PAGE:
Rate Case Strategy Has Rarely Been More Complicated—or More Important
A changing business environment for the utility market means more variables to consider when preparing rate cases. New technologies like distributed energy resources (DERs), increased focus on adherence to safety regulations, grid modernization initiatives, and changing trends in consumption all affect your rate base. If you can plan effectively for these factors, you can set yourself up for negotiations with stakeholders and make smarter decisions about capital investments.
For many utilities, this means more strategic approaches to rate case planning and determining the appropriate rate base. Since 2020, requested rate increases have jumped sharply and stayed high. These numbers reflect the twin shocks of COVID-19 and the social urgency to adopt new technologies that consider environmental benefits, the latter of which will continue to impact utilities for the foreseeable future. As utility leaders strategize how to build rate cases that deliver the appropriate return, they’ll need quicker and smarter rate case planning processes to avoid being caught flat-footed.
Despite the importance of rate case strategy and the related corporate process, most utilities are using last-generation technologies and processes to generate insights on risks and opportunities. Cases are still planned for and developed using stand-alone spreadsheets and disparate systems, leading to manual process with difficult scenario analysis and reduced visibility. Being able to automate rate base planning and develop multiple scenario analyses is the next major step utilities need to take to determine effective negotiation strategies for rate setting.
Turn Analysts into Strategists
Without the right technology, many analysts spend their time managing data instead of analyzing it. Handled with disconnected systems, scenario analysis is typically a multi-day process where an executive asks for the outcomes of various scenarios based on static assumptions. “What would the impact on revenues be if we get this rate with our current trends for usage? How would a 5% cooler-than-usual summer affect revenue? What if the plant slated to go online next year is delayed 6 months?” Analysts work through these questions using static, offline models to answer the specific questions the executive asks. As a result, disconnected scenario analysis will give you the outcomes of a specific set of factors. As a result, the rate cases developed through this process are as reliable as the foresight of the executive asking questions—but no better than that. Given the shifts the energy landscape has undergone, your planning system needs to be more proactive than reactive.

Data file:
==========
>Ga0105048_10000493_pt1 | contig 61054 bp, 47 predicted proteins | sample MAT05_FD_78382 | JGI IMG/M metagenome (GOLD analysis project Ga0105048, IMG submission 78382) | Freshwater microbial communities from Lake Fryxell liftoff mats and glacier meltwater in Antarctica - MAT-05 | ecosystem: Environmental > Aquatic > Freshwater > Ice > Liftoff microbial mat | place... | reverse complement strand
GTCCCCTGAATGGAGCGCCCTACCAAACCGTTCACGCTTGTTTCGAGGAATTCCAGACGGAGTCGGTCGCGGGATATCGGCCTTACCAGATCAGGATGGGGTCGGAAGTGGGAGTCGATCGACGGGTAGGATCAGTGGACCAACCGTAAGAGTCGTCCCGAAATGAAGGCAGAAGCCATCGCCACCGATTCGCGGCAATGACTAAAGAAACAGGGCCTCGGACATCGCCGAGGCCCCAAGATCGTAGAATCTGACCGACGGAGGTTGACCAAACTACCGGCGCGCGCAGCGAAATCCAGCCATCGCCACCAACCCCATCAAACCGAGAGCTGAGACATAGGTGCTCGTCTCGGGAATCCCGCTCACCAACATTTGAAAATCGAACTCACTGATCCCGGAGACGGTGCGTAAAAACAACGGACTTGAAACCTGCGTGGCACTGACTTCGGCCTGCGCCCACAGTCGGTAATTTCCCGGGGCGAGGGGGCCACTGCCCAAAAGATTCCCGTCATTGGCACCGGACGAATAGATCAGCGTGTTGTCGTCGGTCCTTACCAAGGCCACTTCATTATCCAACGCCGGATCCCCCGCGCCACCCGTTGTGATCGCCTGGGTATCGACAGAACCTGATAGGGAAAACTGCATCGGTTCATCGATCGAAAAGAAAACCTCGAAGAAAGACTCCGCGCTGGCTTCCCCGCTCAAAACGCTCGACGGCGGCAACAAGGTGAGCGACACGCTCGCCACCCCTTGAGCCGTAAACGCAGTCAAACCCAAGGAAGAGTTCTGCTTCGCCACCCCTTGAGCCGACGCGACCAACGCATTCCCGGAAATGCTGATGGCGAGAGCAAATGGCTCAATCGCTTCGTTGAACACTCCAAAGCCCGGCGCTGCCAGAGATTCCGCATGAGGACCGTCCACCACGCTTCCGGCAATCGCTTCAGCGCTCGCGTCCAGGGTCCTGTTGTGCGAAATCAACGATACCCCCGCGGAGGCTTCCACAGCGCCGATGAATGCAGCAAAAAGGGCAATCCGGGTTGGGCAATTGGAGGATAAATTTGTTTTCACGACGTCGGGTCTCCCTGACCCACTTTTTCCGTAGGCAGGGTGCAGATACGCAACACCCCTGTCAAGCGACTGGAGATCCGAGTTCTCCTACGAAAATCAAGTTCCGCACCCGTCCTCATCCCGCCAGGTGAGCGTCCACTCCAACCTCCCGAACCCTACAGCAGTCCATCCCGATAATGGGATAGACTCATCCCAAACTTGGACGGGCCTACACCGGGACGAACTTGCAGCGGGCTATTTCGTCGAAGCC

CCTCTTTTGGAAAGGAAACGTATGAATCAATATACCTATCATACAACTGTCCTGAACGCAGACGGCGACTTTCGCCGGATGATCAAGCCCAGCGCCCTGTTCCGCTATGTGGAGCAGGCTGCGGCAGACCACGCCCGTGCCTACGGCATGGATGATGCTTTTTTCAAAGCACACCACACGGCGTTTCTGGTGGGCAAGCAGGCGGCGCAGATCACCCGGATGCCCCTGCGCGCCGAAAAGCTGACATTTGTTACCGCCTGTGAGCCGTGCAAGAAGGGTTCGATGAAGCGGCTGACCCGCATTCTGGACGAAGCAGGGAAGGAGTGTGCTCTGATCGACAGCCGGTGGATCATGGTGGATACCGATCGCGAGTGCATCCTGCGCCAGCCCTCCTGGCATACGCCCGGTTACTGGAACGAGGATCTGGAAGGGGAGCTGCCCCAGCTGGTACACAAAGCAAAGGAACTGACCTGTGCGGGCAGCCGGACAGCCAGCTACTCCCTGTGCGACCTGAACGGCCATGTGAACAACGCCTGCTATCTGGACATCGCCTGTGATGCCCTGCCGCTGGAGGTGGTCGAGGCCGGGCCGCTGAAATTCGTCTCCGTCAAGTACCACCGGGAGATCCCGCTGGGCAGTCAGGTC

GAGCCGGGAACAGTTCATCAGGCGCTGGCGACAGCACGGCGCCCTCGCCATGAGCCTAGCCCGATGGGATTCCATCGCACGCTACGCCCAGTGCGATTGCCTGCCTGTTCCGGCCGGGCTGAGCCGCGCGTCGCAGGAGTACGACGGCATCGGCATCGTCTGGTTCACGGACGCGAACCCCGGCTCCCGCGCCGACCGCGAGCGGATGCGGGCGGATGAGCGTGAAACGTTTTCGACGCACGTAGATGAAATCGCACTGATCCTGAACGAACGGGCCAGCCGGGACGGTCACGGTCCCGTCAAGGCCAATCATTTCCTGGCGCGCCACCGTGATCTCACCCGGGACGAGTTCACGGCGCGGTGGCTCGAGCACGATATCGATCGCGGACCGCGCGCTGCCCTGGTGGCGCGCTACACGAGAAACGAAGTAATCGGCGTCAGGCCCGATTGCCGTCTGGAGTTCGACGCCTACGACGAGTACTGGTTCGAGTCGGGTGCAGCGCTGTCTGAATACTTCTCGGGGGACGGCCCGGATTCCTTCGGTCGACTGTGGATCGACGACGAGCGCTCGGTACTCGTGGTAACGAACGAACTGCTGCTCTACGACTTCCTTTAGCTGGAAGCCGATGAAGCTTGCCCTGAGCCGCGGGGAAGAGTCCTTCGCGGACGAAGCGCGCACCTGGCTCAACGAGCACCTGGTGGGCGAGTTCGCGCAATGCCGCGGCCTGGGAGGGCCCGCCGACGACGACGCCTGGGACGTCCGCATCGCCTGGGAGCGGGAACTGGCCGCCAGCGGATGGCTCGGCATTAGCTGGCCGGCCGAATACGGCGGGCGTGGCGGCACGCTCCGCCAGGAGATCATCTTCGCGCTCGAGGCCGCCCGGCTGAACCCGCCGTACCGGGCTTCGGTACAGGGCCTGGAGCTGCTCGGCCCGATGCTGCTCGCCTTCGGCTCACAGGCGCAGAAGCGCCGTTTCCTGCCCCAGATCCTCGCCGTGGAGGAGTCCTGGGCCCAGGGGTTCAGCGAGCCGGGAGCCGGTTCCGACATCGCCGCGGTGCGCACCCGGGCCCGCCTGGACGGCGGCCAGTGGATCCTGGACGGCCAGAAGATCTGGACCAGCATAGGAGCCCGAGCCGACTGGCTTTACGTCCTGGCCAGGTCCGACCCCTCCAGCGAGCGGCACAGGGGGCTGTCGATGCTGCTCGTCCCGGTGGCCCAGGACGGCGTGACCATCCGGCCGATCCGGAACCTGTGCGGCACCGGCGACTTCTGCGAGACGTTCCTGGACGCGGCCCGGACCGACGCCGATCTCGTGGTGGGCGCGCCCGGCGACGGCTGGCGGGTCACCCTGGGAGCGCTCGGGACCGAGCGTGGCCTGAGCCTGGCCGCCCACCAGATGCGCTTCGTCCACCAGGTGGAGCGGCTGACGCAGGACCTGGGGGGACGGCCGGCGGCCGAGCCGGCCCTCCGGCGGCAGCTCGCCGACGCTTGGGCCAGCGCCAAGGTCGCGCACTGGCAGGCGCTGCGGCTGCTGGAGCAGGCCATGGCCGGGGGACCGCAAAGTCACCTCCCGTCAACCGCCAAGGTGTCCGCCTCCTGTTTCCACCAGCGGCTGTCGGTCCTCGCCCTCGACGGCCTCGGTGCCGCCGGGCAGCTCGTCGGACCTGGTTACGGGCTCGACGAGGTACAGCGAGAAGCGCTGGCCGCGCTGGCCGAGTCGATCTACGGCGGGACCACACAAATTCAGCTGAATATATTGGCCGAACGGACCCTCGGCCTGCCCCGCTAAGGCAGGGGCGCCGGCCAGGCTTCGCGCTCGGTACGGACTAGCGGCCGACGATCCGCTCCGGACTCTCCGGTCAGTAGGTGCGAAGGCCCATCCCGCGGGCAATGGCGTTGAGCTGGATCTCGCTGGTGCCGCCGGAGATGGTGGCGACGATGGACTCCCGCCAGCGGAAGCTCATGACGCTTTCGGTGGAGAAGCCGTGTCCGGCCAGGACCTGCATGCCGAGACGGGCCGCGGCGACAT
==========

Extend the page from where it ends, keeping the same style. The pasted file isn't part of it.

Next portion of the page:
Consider what this process might look like reversed. Begin by reviewing risks through connected planning models, develop your scenarios in response to what you find, and then provide this information to the executive team to make decisions. This gives you the opportunity to systematically evaluate risks from internal and external factors. Strategists can set and monitor thresholds for risk, allowing you to act earlier to mitigate the identified risk. Executives can be positioned to determine business paths out of a set of options that define the future as opposed to determining levers to pull and actions to take in one-off methods.
Your Rate Case Planning Systems Need Visibility
One of the trickiest challenges to address is visibility into the values used to develop rates. Not only does your rate case require data from across the company—the data you’re pulling often gets calculated based on a range of factors itself.
In an ideal state, the platforms used to facilitate your planning process should provide visibility into where numbers are derived from and how they are calculated to generate higher level outcomes. Ask yourself: How efficiently is your organization incorporating the general ledger and budget projections into capital plans and project execution? Can you forecast and plan at a rate category level? When developing your rate base, is it easy to see where adjustments to rates are required? How readily are your planning activities connected to see impact to balances you’re planning around (i.e., gross plant, depreciation, cost of removal, etc.)?
One way to handle this is to staff up, using teams of people to collect data and pass it between the relevant teams manually. But on top of the cost associated with this method, it also can cause as many complications as it solves, opening you up to manual errors and challenges with version control. Organizations benefit from smart connections between data sources, allowing users across the platform to see not just the values, but how they were generated. By allowing more fundamental insights into where the numbers are coming from, you can develop a trusted process.
Bottom Line: Connected Planning for Better Rate Cases
Technologies are available now to help organizations redeploy their workforce to more strategic work and gain deeper vision into strategic landscape. In our work with a wide range of utilities, we’ve deployed Anaplan, a highly customizable planning tool, to power connected planning processes like the one described above. As a result, utilities can more efficiently plan their rate cases and subsequently incorporate those cases back into the business plans. More strategic. More efficient. More informed.
Spaulding Ridge works with utilities to transform their process through data, delivering increased transparency and enhancing their strategic capabilities. If you’re interested in learning how your company could benefit from this work, I’d love to hear from you.